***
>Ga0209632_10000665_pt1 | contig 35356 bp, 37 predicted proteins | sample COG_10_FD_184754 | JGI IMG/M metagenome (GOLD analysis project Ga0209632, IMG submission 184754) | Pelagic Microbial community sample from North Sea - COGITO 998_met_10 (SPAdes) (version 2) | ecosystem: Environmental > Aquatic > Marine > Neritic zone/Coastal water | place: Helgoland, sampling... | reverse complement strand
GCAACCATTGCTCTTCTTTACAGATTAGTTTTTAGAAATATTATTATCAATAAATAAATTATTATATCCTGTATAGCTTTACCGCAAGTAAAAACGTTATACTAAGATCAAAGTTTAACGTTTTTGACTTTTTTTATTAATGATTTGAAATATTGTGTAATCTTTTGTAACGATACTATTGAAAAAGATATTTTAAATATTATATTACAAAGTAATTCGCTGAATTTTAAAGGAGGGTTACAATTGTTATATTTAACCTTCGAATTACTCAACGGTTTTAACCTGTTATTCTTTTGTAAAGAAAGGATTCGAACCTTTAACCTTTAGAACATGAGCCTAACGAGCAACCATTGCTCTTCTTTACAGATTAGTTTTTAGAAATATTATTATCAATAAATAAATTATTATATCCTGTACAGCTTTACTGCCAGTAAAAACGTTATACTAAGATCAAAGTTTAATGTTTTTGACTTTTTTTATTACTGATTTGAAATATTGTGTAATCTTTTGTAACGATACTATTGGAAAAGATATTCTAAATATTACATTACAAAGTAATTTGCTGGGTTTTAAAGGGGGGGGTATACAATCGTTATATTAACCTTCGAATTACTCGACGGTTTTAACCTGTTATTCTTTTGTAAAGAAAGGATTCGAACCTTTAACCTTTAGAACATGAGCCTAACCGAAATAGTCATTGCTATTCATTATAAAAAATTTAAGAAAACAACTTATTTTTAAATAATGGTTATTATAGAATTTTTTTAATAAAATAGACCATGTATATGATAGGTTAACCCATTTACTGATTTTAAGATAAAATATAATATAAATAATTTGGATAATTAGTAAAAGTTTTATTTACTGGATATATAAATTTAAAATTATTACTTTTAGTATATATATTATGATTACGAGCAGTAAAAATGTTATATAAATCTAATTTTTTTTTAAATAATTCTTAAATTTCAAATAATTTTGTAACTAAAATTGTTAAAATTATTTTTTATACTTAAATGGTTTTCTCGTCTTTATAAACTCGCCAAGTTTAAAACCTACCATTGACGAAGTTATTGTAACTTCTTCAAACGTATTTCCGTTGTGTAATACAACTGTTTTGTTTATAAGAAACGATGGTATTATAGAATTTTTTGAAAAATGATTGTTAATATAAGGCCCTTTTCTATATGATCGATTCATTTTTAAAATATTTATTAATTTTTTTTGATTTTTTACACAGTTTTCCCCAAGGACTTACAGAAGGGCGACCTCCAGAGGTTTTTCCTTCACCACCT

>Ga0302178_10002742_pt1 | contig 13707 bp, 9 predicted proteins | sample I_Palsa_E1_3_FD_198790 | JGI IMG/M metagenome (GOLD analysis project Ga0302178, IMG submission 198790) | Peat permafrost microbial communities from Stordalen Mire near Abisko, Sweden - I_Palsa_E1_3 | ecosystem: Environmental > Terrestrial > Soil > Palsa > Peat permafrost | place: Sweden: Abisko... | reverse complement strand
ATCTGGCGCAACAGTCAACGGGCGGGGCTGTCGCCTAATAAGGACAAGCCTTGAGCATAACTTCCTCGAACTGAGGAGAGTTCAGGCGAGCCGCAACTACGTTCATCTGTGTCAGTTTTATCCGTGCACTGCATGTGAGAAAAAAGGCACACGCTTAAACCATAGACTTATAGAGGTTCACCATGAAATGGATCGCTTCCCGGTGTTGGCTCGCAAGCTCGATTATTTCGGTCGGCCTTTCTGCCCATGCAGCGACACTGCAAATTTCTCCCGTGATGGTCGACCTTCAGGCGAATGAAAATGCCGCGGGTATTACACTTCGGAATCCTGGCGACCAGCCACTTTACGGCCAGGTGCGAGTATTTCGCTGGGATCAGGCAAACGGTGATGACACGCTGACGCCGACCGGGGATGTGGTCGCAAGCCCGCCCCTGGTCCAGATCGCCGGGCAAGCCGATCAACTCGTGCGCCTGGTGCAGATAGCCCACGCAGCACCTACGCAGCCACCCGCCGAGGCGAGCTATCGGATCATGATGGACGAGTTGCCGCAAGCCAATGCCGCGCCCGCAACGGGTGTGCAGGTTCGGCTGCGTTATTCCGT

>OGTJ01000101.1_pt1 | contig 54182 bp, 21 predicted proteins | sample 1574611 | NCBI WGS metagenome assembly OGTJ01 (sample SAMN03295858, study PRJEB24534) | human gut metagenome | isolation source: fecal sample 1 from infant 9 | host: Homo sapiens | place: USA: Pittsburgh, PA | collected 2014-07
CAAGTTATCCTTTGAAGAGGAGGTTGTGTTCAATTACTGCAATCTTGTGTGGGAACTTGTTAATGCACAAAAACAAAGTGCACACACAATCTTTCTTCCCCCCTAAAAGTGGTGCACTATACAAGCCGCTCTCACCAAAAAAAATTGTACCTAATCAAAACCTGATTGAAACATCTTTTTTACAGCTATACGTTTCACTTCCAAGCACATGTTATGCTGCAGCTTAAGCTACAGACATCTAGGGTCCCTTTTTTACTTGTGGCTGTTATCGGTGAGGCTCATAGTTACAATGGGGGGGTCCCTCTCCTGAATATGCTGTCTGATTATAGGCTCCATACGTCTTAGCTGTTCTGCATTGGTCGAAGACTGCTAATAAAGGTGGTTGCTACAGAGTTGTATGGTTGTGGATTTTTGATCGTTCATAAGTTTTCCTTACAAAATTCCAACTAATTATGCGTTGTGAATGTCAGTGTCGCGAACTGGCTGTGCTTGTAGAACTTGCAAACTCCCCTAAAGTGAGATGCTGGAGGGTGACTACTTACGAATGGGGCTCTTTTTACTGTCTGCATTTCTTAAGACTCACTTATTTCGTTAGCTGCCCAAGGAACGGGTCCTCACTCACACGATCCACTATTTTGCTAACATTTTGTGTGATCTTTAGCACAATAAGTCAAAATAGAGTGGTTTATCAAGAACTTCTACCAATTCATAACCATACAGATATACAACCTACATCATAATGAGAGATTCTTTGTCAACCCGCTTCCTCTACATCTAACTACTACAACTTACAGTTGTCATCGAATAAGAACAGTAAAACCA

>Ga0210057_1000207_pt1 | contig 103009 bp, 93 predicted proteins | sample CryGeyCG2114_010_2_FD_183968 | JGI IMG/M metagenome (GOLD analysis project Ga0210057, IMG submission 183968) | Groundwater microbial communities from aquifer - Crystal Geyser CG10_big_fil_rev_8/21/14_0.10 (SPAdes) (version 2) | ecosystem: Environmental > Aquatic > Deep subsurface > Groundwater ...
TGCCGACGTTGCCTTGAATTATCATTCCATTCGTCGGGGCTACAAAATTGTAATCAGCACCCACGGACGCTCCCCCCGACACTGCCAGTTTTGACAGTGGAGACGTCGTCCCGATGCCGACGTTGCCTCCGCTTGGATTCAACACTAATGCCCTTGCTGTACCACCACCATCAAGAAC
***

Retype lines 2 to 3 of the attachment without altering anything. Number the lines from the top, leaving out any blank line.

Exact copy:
GCAACCATTGCTCTTCTTTACAGATTAGTTTTTAGAAATATTATTATCAATAAATAAATTATTATATCCTGTATAGCTTTACCGCAAGTAAAAACGTTATACTAAGATCAAAGTTTAACGTTTTTGACTTTTTTTATTAATGATTTGAAATATTGTGTAATCTTTTGTAACGATACTATTGAAAAAGATATTTTAAATATTATATTACAAAGTAATTCGCTGAATTTTAAAGGAGGGTTACAATTGTTATATTTAACCTTCGAATTACTCAACGGTTTTAACCTGTTATTCTTTTGTAAAGAAAGGATTCGAACCTTTAACCTTTAGAACATGAGCCTAACGAGCAACCATTGCTCTTCTTTACAGATTAGTTTTTAGAAATATTATTATCAATAAATAAATTATTATATCCTGTACAGCTTTACTGCCAGTAAAAACGTTATACTAAGATCAAAGTTTAATGTTTTTGACTTTTTTTATTACTGATTTGAAATATTGTGTAATCTTTTGTAACGATACTATTGGAAAAGATATTCTAAATATTACATTACAAAGTAATTTGCTGGGTTTTAAAGGGGGGGGTATACAATCGTTATATTAACCTTCGAATTACTCGACGGTTTTAACCTGTTATTCTTTTGTAAAGAAAGGATTCGAACCTTTAACCTTTAGAACATGAGCCTAACCGAAATAGTCATTGCTATTCATTATAAAAAATTTAAGAAAACAACTTATTTTTAAATAATGGTTATTATAGAATTTTTTTAATAAAATAGACCATGTATATGATAGGTTAACCCATTTACTGATTTTAAGATAAAATATAATATAAATAATTTGGATAATTAGTAAAAGTTTTATTTACTGGATATATAAATTTAAAATTATTACTTTTAGTATATATATTATGATTACGAGCAGTAAAAATGTTATATAAATCTAATTTTTTTTTAAATAATTCTTAAATTTCAAATAATTTTGTAACTAAAATTGTTAAAATTATTTTTTATACTTAAATGGTTTTCTCGTCTTTATAAACTCGCCAAGTTTAAAACCTACCATTGACGAAGTTATTGTAACTTCTTCAAACGTATTTCCGTTGTGTAATACAACTGTTTTGTTTATAAGAAACGATGGTATTATAGAATTTTTTGAAAAATGATTGTTAATATAAGGCCCTTTTCTATATGATCGATTCATTTTTAAAATATTTATTAATTTTTTTTGATTTTTTACACAGTTTTCCCCAAGGACTTACAGAAGGGCGACCTCCAGAGGTTTTTCCTTCACCACCT

>Ga0302178_10002742_pt1 | contig 13707 bp, 9 predicted proteins | sample I_Palsa_E1_3_FD_198790 | JGI IMG/M metagenome (GOLD analysis project Ga0302178, IMG submission 198790) | Peat permafrost microbial communities from Stordalen Mire near Abisko, Sweden - I_Palsa_E1_3 | ecosystem: Environmental > Terrestrial > Soil > Palsa > Peat permafrost | place: Sweden: Abisko... | reverse complement strand